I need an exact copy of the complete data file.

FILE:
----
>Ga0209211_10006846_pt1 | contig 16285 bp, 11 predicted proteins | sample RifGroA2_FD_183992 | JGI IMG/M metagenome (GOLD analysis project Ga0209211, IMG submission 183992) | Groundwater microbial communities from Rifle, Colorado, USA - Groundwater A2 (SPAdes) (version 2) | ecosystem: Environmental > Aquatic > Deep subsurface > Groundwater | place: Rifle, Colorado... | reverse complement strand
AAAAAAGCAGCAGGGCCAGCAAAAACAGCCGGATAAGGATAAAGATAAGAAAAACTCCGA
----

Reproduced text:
>Ga0209211_10006846_pt1 | contig 16285 bp, 11 predicted proteins | sample RifGroA2_FD_183992 | JGI IMG/M metagenome (GOLD analysis project Ga0209211, IMG submission 183992) | Groundwater microbial communities from Rifle, Colorado, USA - Groundwater A2 (SPAdes) (version 2) | ecosystem: Environmental > Aquatic > Deep subsurface > Groundwater | place: Rifle, Colorado... | reverse complement strand
AAAAAAGCAGCAGGGCCAGCAAAAACAGCCGGATAAGGATAAAGATAAGAAAAACTCCGA